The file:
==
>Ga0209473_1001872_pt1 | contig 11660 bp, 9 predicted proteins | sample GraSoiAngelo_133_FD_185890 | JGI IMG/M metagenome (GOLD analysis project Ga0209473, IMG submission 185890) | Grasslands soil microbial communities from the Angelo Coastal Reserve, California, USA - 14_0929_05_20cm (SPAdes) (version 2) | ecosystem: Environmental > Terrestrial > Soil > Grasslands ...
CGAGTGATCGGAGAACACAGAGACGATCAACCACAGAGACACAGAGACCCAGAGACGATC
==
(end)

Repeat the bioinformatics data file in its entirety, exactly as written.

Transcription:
>Ga0209473_1001872_pt1 | contig 11660 bp, 9 predicted proteins | sample GraSoiAngelo_133_FD_185890 | JGI IMG/M metagenome (GOLD analysis project Ga0209473, IMG submission 185890) | Grasslands soil microbial communities from the Angelo Coastal Reserve, California, USA - 14_0929_05_20cm (SPAdes) (version 2) | ecosystem: Environmental > Terrestrial > Soil > Grasslands ...
CGAGTGATCGGAGAACACAGAGACGATCAACCACAGAGACACAGAGACCCAGAGACGATC